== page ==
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Yesterday And Today

Yesterday And Today
Released: 1973
Re-Released: 2011
Format: CD
Recorded at: Studio Rahlstedt, Hamburg
Catalog #: 276 416-7
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Six nostalgic hits from the Fifties and six new compositions with his own unique sound – such are the ingredients of Bert Kaempfert’s album YESTERDAY AND TODAY, recorded in November 1972 and released the following year. It was probably for this reason that MCA released this compilation in the USA under the title FABULOUS FIFTIES… AND NEW DELIGHTS.

Do you remember Blueberry Hill? It was a Top Ten hit for Glenn Miller and his singer Ray Eberle in the Forties; it was a million seller for Fats Domino and his honky-tonk piano in 1956, and Louis Armstrong – who had recorded the number in 1949 – also profited from its success. And here it is again – given a decisively modern touch by Bert Kaempfert.

Elvis Presley’s Love Me Tender was an overwhelming success: taken from the film of the same name (Presley’s very first film), this melody goes back to a song from the American Civil War, Aura Lee, written by George R. Poulton. Bert Kaempfert pays homage here to the “King of Rock ‘n’ Roll” with his entirely personal interpretation of this early rock ballad.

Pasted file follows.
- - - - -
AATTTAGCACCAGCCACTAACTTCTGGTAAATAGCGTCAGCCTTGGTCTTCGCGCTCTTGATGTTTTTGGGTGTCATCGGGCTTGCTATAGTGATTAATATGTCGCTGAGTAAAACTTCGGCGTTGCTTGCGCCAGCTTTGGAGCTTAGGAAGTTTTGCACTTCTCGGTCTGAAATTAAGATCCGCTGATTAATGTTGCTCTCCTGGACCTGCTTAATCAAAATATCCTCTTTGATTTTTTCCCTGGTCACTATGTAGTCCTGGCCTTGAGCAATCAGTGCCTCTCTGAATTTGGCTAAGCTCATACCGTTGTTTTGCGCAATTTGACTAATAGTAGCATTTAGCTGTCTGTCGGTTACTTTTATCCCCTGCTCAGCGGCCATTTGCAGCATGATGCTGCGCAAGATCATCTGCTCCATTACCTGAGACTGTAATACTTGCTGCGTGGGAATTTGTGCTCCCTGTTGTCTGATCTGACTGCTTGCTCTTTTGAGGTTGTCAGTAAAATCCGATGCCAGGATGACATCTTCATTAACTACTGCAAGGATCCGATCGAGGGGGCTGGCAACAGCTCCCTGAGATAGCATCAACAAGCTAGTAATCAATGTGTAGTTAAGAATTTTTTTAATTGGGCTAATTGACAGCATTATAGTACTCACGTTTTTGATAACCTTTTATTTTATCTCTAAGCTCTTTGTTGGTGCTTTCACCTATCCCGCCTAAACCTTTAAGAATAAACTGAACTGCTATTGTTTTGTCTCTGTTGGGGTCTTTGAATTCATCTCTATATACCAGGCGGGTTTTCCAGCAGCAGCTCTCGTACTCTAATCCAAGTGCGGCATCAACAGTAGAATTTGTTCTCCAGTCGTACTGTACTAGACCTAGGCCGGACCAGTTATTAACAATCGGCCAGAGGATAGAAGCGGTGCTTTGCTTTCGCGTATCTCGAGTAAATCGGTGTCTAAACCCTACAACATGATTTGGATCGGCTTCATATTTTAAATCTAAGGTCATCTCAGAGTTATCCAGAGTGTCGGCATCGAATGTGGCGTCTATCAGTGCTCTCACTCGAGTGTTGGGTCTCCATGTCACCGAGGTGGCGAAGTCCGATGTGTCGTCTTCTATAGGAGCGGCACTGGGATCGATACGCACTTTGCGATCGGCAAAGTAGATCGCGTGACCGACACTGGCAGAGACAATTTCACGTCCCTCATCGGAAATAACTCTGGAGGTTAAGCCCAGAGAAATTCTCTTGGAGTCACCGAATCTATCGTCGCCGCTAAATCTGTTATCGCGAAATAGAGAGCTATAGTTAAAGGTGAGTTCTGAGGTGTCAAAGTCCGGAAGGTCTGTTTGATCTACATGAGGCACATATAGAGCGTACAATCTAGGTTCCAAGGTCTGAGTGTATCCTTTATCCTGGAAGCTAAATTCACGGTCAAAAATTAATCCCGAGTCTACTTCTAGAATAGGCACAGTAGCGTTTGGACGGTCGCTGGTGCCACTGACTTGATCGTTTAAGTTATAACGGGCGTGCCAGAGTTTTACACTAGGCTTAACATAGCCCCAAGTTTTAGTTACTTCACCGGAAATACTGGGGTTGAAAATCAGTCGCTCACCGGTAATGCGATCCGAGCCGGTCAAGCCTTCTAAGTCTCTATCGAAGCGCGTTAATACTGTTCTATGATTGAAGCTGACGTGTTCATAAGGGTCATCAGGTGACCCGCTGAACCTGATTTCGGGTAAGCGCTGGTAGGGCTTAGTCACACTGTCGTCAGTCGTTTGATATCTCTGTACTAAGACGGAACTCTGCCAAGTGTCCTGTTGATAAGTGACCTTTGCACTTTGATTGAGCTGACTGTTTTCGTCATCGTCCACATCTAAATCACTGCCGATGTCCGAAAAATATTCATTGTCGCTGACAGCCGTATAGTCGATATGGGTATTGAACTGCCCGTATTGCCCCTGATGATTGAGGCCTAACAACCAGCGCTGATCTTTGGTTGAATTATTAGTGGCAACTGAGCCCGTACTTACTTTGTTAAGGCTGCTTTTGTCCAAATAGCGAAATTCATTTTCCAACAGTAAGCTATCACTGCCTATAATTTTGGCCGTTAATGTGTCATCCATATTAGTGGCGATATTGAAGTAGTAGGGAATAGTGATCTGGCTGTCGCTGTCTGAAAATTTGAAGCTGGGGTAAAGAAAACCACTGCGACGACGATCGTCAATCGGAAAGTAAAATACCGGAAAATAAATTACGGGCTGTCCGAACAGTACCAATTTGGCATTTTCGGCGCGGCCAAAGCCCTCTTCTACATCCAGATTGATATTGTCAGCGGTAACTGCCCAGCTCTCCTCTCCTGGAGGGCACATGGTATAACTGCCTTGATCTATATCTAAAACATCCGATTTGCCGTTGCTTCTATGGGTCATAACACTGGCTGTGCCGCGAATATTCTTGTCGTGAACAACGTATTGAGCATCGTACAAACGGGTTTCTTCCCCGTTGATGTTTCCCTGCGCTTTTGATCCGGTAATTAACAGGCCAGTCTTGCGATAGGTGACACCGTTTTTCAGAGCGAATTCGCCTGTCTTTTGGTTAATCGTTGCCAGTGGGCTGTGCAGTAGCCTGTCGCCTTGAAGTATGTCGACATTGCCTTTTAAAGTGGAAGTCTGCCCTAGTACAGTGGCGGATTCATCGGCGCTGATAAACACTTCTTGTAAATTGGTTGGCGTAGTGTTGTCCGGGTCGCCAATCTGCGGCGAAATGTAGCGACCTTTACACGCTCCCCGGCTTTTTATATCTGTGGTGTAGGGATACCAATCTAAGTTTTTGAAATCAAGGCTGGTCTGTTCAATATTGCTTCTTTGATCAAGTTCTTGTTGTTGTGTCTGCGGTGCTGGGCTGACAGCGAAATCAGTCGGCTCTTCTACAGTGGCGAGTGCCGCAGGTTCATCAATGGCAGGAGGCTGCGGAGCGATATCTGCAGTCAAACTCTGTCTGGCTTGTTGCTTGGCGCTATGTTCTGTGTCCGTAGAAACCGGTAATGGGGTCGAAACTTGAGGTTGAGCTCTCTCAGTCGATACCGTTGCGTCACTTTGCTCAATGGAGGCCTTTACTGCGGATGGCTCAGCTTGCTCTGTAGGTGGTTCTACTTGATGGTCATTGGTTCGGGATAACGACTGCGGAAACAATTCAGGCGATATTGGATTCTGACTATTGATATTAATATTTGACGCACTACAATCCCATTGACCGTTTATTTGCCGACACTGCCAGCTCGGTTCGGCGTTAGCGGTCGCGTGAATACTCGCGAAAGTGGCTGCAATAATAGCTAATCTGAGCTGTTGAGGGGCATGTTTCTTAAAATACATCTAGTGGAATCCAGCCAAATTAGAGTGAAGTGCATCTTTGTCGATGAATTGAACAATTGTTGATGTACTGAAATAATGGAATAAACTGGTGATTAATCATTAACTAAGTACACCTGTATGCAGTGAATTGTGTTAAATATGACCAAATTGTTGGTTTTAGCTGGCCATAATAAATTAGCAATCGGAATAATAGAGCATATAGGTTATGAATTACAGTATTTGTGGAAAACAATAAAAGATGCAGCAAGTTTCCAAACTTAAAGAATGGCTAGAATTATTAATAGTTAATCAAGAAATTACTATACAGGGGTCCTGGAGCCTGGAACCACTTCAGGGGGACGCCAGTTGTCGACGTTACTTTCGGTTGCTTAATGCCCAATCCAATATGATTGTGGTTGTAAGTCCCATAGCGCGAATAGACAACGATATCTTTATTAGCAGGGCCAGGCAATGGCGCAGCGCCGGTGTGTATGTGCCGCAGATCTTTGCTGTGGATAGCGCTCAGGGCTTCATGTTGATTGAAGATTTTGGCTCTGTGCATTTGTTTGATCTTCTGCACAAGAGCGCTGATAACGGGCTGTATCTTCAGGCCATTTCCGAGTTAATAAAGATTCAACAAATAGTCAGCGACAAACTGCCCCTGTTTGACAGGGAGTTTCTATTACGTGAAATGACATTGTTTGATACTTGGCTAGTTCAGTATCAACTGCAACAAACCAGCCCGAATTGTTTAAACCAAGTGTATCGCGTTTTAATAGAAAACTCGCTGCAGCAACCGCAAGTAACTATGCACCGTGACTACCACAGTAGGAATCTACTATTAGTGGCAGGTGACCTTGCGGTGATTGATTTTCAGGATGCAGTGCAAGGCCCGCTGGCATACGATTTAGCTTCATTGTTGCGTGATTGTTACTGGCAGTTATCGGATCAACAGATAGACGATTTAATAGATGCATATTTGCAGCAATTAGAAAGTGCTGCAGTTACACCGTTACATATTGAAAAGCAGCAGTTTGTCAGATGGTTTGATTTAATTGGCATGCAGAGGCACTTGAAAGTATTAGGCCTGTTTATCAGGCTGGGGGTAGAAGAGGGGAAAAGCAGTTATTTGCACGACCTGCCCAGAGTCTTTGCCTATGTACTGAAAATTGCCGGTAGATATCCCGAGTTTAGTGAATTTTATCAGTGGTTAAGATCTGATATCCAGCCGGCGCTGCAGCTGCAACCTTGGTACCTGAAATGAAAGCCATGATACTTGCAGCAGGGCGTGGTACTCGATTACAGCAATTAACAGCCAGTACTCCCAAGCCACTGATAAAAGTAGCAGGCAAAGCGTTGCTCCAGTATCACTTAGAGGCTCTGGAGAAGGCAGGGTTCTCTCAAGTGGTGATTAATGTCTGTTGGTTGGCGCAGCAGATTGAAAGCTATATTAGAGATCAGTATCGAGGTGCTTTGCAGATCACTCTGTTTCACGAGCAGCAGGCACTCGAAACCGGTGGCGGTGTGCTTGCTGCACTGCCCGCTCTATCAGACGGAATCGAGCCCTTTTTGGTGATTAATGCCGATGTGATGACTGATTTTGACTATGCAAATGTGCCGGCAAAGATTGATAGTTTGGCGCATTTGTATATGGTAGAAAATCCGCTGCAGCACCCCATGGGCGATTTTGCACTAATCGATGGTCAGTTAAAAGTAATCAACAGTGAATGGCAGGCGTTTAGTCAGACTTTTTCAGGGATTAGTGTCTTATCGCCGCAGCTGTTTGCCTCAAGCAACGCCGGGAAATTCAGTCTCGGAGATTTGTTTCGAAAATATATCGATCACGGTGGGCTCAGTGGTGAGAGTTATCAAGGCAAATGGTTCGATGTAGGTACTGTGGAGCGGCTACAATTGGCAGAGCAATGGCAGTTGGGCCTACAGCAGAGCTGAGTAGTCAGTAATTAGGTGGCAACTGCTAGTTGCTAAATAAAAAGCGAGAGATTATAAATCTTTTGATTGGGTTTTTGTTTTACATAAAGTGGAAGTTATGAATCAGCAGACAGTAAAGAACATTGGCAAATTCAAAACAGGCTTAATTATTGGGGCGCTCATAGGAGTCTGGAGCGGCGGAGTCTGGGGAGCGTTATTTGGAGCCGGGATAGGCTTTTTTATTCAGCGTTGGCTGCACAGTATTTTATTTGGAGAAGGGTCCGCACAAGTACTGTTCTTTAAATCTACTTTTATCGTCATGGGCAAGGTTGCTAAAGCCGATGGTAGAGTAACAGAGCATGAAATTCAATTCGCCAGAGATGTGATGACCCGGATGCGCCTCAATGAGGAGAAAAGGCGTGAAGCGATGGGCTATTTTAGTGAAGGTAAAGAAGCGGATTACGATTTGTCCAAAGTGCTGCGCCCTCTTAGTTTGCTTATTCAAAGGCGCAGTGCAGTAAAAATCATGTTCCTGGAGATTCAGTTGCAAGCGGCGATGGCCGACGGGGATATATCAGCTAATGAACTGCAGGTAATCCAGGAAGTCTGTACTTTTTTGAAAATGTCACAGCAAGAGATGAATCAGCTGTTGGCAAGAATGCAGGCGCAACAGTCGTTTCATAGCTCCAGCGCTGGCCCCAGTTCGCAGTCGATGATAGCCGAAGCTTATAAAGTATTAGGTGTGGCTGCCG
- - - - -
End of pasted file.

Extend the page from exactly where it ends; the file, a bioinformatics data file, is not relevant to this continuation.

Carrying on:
The guitarist Duane Eddy had a special “trade mark” in the 1950s: a twangy guitar sound with which he introduced his rock numbers – one of these was his highly successful Rebel Rouser, performed here à la Kaempfert, which happily connects 1958 with 1972. Bert Kaempfert, of course, also has his very own “trade mark” – a remarkable versatility which allows him to take a rhythm and blues number such as Night Train (a hit for James Brown in 1962) and lend it a truly modern touch without losing anything of the original thrilling beat.

If your memory functions better in the world of pop rather than rock, then two timeless melodies which have been treated with the Bert Kaempfert Sound will offer special pleasure: Who’s Sorry Now, a highly popular song in the vaudeville theatres of the 1920s, became one of Connie Francis’s greatest hits in 1958 in a modern version, and Everybody Loves Somebody. The latter song brought Frank Sinatra only moderate success at the end of the Forties but sold millions in 1964 when sung by Dean Martin, who used it as his theme melody in his television shows and made it a true classic.

But maybe you prefer works by the composing team Bert Kaempfert/Herbert Rehbein such as You Turned My World Around, which Frank Sinatra included in his repertoire, or Children Of Peace, whose basic lyrical mood is spiced with dynamic, powerful sections, or again I Remember Loving You which is based on the Cancan from Jacques Offenbach’s opera “Orpheus In The Underworld”.

No matter what your taste is, YESTERDAY AND TODAY, a collection of truly classic instrumental works, offers something for everyone.

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